One of the most colorful, and best-loved characters of our neighborhood was a distant cousin, Donald Guthrie (b. 1923). Some folks called him by both his first and middle names, “Donald Eukirk,” but even more referred to him as “red-headed Donald.” By the time he reached middle age his red hair had turned mostly white, but even then he was known by the color of his youthful hair.
Donald’s parents, Willie and Carrie Guthrie, lived just a few houses up the path from us, but his paternal grandmother, Evoline, was our next door neighbor. For whatever reason, Donald spent as many nights with her as at home, and thus he was very much a part of my family’s everyday lives.
He was one of the generation of Island boys that had the privilege of running horses on the Banks (see Post No. 25 “Horsepenning”) and it was said that no one was better at it than he. He had a reputation for being able to run fast and for long distances without rest. Beyond that, he had acquired a keen sense of how to think like the horses as they galloped freely along the Banks. So it was that as he chased behind them, he was often shouting out directions to others, and was able to herd the galloping ponies in exactly the direction he wanted.
His running came in handy for more than horses - he was equally adept at herding sheep. On one occasion he was put out of a sailskiff at Drum Inlet, almost twenty miles north along Core Banks from Cape Lookout. His job was, by himself, to run a small herd of sheep along the beach towards the Cape. The plan was for another runner to meet him off Davis Island, the mid point of the journey, and there relieve him and pick up the chase. But Donald was so good at moving the sheep that he reached the juncture even before the boat and crew, and thus just kept on moving to the south'ard. When the rest of the group finally got to their destination near the Lighthouse, they found the sheep already safely in their pen. Donald was sitting alone on the railing, his feet swinging in the wind, and nothing left of the shoes he had been wearing but the strings still dangling around his ankles.
Even more endearing to most of us than his speed afoot was his flare for saying some of the funniest things you could ever imagine, even when it was not intentional on his part. An oft-told story is of the summer morning when he went to his father’s small boat (“The Ram”) that was moored close to the shore at the landing. In those days, the late 1930's, battery-powered starters were not yet available for the gasoline engines that had all but replaced sails and oars. In lieu of mechanical starters the boaters used metal hand cranks and jerked the crankshaft of the engine to cause ignition. On this particular morning, when Donald reached for his crank and prepared to head out on the water, it was nowhere to be found! He searched all over his boat to no avail, and the harder he searched the more annoyed he became.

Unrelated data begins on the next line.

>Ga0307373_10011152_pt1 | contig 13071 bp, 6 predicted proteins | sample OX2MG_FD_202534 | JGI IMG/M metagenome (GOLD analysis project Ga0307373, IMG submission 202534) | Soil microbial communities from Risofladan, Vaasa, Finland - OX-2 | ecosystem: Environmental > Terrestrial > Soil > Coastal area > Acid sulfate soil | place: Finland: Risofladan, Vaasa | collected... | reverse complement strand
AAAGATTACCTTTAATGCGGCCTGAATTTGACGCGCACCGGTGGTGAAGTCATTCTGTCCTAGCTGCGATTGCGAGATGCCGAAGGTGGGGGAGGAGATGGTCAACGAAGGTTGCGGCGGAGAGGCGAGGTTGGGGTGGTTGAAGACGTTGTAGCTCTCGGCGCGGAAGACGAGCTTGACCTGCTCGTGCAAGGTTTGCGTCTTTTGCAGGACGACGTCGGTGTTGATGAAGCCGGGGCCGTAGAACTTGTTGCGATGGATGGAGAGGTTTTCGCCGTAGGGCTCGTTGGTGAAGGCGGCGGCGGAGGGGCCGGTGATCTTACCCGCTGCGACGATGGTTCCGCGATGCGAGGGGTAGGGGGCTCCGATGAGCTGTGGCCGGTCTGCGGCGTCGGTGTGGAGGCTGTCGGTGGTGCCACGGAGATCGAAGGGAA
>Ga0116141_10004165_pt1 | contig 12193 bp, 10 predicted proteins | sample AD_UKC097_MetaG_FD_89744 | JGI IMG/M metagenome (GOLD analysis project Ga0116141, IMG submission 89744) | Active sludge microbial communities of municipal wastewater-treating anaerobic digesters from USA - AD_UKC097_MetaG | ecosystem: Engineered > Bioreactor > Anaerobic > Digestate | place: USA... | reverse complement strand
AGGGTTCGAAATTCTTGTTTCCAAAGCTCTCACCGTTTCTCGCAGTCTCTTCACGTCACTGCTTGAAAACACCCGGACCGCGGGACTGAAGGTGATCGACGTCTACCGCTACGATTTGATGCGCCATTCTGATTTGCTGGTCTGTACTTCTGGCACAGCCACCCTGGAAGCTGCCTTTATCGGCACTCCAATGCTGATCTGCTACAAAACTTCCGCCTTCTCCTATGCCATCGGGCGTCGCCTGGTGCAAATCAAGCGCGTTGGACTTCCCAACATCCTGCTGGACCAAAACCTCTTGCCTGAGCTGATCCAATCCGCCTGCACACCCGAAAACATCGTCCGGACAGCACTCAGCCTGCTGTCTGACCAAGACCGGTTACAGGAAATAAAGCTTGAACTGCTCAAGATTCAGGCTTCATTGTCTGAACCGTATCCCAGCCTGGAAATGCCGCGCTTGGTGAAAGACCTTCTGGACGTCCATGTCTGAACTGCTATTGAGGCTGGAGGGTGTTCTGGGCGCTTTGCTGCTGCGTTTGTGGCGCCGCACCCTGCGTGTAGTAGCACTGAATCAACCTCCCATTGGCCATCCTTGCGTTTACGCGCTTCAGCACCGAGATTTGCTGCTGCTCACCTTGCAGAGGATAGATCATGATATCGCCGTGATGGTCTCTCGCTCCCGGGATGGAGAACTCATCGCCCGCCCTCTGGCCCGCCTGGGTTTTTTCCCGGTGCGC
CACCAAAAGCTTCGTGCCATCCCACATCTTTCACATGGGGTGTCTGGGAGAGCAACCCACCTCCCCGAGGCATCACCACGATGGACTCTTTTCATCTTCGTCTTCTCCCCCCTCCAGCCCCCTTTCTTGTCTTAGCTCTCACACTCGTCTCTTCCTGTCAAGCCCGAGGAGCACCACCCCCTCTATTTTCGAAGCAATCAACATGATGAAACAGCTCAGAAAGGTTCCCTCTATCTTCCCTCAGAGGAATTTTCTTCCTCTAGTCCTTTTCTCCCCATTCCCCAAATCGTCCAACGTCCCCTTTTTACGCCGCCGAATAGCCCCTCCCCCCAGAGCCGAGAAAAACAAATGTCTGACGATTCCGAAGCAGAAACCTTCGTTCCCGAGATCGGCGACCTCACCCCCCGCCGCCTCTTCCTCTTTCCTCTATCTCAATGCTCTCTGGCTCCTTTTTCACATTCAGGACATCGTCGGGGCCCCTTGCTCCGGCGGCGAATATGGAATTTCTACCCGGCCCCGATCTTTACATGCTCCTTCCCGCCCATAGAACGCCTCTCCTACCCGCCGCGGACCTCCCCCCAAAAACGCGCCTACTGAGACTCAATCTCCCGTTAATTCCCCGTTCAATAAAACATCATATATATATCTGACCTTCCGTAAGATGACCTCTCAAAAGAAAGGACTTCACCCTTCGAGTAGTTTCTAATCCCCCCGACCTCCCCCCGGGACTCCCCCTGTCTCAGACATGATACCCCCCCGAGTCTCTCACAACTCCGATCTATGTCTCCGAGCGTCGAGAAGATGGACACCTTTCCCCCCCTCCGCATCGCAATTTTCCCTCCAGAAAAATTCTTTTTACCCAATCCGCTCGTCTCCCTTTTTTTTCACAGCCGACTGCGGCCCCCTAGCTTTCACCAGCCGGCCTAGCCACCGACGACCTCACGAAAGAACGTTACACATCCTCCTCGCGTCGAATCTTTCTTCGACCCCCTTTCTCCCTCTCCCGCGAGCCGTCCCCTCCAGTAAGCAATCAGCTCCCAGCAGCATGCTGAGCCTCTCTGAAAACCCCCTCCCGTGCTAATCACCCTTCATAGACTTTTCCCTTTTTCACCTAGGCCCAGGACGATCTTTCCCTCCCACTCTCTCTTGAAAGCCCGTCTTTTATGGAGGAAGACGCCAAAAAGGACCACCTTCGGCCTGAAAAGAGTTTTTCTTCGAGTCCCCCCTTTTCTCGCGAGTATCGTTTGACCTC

Finally, reasoning that further searching was useless, and assuming that someone had pilfered the crank, his frustration reached a boiling point. In the southerly breeze, the stern of his boat pointed directly at the shoreline where it was not unusual for scores of people to be gathered as they worked away on the boats, nets, and net-spreads. Hollering to get their attention, he climbed on the gunwale of his boat and screamed at the top of his voice, “Whoever stole that crank is a dern liar, ... and I can do it too!”
When he was drafted into the US Army shortly before the invasion of France in 1944, his talent as a runner was immediately made evident. And it was also clear that he carried with him his penchant for making others laugh. Donald loved to tell that after the first week of basic training, as his company set out on a twenty mile hike, the drill sergeant called his boys to a halt at the midway point to give them a rest. When Donald, who was leading the company and setting the pace for the march, heard the order to stop, it is said that he ran up to his sergeant. Then, while pumping his arms and legs to remain in motion, he exclaimed, “I’ll tell you sergeant, we ain’t gonna get nowhere if you keep stopping every ten miles!”
Because of his experience as a waterman, after basic training Donald was deployed on the coast of France and assigned to a unit that ferried soldiers back and forth from the staging area. An important part of that job was keeping the boats running by servicing and repairing mechanical equipment. His sergeant there was not nearly so experienced in working around the water, and Donald grew increasingly frustrated at having to be instructed about things he already knew. Eventually, he went over the head of his sergeant to the commanding officer and asked to be transferred to the infantry,
“Why in the world,” he was asked by a startled lieutenant, “would anyone want to leave the safety of a motor pool and ask to be sent to the front lines of battle?
“Because,” Donald replied, “I can’t stand to stay in a job where I know more than the one who is giving me orders!”
Harkers Island people and stories, as told to and by one of them.
"All the summer world was bright and fresh, and brimming with life . . . the sun rose upon a tranquil world, and beamed down upon the peaceful village like a benediction.” Mark Twain - Tom Sawyer
For the last ten years or so I have been compiling a list of stories --- some sublime, and some ridiculous, and some in-between --- about the Island I grew up on. It remains my hope to arrange them into a coherent narrative that will convey some of what it was like to be a small part of a special place at a special time.